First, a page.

Breaking News -- Middle East
|Egypt's new interim gov't sworn in, Sisi remains defense minis
CAIRO, March 1 (Xinhua) -- Egypt's interim government headed by newly-appointed Prime Minister Ibrahim Mahlab was sworn in on Saturday, with Military Chief Abdel-Fattah al-Sisi remaining in office as the defense minister, state-run Nile TV reported.
If Sisi, who also kept his post as the first deputy prime minister, announces that he will run for president which is a widely expected bid, he will have to resign as the minister and head of the Armed Forces.
Sisi is expected to announce whether he will compete in the upcoming presidential election after a new presidential law is approved.
As many as 20 ministers from the outgoing cabinet kept their posts, including ministers of foreign affairs, information, petroleum, culture, tourism, transportation and environment.
Interior Minister Mohamed Ibrahim, who was appointed during former president Mohamed Morsi's one-year rule, also retained his post.
Ibrahim, who survived an assassination bid last September, is facing a tough task to keep the country's stability and security amid a string of terrorist attacks hitting the country and the growing militant insurgency in the restive Sinai peninsula, which killed dozens of policemen, observers say.
The 32-minister lineup included 12 new ones, such as the minister of finance, health, Justice, electricity, social solidarity, civil aviation, and housing.
Hany Kadry Dimian, a key negotiator with the International Monetary Fund and the first deputy to the outgoing finance minster, is appointed as the new minister of finance.
Mohamed Shaker, chairman of a consultancy and engineering firm, will head the Electricity Ministry, while Nahed el-Ashry, who served as head of the department of labor relations and played a major role in negotiations with striking workers, will take the Manpower Ministry.
Twelve ministries were merged into six in the new cabinet, among them Ministry of Industry and Trade was merged with the Investment Ministry, the Administrative Development and Local Development Ministries will be jointly headed by Adel Labib, the minister of the outgoing local development. Youth and Sport Ministries will be headed by Khaled Abdel Aziz of the outgoing Youth Ministry.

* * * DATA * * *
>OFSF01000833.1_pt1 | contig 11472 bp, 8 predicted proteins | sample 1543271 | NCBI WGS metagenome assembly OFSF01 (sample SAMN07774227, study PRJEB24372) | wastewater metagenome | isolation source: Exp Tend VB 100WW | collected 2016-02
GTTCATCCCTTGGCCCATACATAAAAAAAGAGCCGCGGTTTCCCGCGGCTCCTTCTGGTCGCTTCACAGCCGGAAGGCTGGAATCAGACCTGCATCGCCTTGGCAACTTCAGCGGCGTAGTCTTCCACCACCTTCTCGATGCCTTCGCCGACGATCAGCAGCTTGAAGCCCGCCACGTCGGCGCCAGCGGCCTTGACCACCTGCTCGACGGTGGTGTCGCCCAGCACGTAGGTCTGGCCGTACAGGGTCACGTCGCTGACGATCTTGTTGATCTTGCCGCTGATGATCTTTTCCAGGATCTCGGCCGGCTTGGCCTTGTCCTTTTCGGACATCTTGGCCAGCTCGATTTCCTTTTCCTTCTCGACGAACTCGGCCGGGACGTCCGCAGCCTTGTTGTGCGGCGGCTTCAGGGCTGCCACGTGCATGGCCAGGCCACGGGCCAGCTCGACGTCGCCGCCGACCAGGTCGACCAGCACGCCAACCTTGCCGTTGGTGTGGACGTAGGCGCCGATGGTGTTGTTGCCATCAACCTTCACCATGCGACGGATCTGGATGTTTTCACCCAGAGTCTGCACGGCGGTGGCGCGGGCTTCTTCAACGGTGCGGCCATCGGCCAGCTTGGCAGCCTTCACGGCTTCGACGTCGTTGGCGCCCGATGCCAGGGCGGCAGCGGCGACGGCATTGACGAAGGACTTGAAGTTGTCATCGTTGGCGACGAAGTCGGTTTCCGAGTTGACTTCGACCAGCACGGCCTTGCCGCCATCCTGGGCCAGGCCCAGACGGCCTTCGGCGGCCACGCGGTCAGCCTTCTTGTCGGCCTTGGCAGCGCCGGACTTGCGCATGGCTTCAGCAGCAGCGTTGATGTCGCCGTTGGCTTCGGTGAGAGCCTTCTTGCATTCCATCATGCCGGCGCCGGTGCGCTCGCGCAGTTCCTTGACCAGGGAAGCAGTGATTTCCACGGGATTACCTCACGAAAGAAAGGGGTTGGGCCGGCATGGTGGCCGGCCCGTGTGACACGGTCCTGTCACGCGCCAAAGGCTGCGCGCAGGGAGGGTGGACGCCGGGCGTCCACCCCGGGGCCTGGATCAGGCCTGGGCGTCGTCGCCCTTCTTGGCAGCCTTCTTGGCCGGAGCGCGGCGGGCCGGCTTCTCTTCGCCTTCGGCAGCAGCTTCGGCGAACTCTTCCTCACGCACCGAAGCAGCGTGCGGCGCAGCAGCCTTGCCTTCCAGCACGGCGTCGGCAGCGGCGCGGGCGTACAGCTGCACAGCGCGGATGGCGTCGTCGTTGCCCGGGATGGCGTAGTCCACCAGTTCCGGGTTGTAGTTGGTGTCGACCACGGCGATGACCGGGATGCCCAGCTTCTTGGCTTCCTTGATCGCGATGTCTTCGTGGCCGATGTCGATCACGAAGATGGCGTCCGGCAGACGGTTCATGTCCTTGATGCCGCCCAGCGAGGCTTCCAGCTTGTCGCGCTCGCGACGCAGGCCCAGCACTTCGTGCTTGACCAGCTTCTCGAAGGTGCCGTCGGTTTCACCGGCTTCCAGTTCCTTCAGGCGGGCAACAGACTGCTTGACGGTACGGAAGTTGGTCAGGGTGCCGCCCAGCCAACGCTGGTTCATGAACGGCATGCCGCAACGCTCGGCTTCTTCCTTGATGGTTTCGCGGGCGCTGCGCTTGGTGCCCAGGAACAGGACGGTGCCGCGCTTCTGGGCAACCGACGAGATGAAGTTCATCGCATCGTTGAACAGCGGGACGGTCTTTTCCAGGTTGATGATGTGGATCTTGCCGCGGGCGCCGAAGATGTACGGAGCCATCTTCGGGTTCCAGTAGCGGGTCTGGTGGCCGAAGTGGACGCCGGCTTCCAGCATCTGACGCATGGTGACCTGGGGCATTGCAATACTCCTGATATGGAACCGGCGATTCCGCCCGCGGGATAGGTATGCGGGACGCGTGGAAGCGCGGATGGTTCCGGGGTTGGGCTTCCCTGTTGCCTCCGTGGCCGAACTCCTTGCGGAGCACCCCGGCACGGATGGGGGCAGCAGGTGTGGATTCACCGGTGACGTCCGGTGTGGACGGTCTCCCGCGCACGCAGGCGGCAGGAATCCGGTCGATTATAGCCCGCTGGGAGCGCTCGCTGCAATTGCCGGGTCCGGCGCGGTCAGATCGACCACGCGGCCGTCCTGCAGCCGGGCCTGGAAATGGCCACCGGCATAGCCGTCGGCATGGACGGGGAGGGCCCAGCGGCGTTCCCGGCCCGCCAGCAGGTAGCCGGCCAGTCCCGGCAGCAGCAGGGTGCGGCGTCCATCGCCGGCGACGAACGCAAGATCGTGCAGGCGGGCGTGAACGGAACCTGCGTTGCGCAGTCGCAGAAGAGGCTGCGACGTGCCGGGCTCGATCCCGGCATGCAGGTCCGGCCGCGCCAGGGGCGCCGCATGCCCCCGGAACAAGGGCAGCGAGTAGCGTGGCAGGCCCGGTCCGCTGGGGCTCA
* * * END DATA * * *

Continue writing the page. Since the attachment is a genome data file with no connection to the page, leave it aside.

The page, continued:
The new line-up led by Mahlab was announced after the sudden resignation of ex-prime minister Hazem el-Beblawi, who took office in July after the army disposed former Islamist leader Mohamed Morsi.
The new cabinet is tasked with organizing a presidential election set for mid-April.
Noha Bakir, a professor at Cairo University for Political Sciences, told Xinhua that the new government and new president " will carry huge economic burdens and challenges, and seek reconciliation with the Muslim Brotherhood."
Rouhani says Iran will not acquire nuclear weapons 'on principle'
Iran’s president said on Saturday the Islamic Republic has decided not to develop nuclear weapons out of principle, not only because it is prevented from doing so by treaties.
President Hassan Rouhani also urged Iran’s military leaders to let diplomacy prevail in dealing with potential foreign threats, in a clear reference to efforts to end the nuclear dispute and decades of hostile relations with the west.
“It is very important to formulate one’s sentences and speeches in a way that is not construed as threat, intention to strike a blow,” Rouhani said in a meeting with Iran’s top military echelon.
“We must be very careful in our calculations. Launching missiles and staging military exercises to scare off the other side is not good deterrence, although a necessity in its proper place,” the official IRNA news agency quoted him as saying. “A misfire could burst into flames and wreak havoc to everything.”
While Iranian nuclear negotiators were haggling with world powers in Vienna last month, many generals were beating war drums at home and flexing their military muscles. “Our forefathers primed us for the final epic battle,” said the chief commander of the Revolutionary Guards, Mohammad-Ali Jafari.
Such belligerence was absent from Rouhani’s speech on Saturday. The president said that if Iran wanted weapons of mass destruction, it would be easier for it to make chemical or biological weapons. In doing so he was reiterating a policy set by Iran’s supreme leader, Ayatollah Ali Khamenei, who issued a religious decree banning the production and use of nuclear weapons. He has said holding such arms is a sin as well as “useless, harmful and dangerous”.
“We are not after weapons of mass destruction. That’s our red line,” Rouhani said. “If Iran was after weapons of mass destruction, it would build chemical weapons. Those are easier to make. It would build biological arms, which are even easier than making chemical weapons.”
He said Iran’s “beliefs” and commitment to “ethical principles”, not merely the United Nations’ nuclear non-proliferation treaty, prevent it from making a bomb. Iran is a signatory to the NPT and says it will remain committed to its obligations not to build nuclear weapons under the treaty but will not compromise on its right to enrich uranium and produce nuclear fuel.
“We signed these treaties to show the world we are not after such weapons,” Rouhani told military commanders. “Even if there were no NPT or other treaties, our belief, our faith, our religion and principles tell us not to seek weapons of mass destruction.”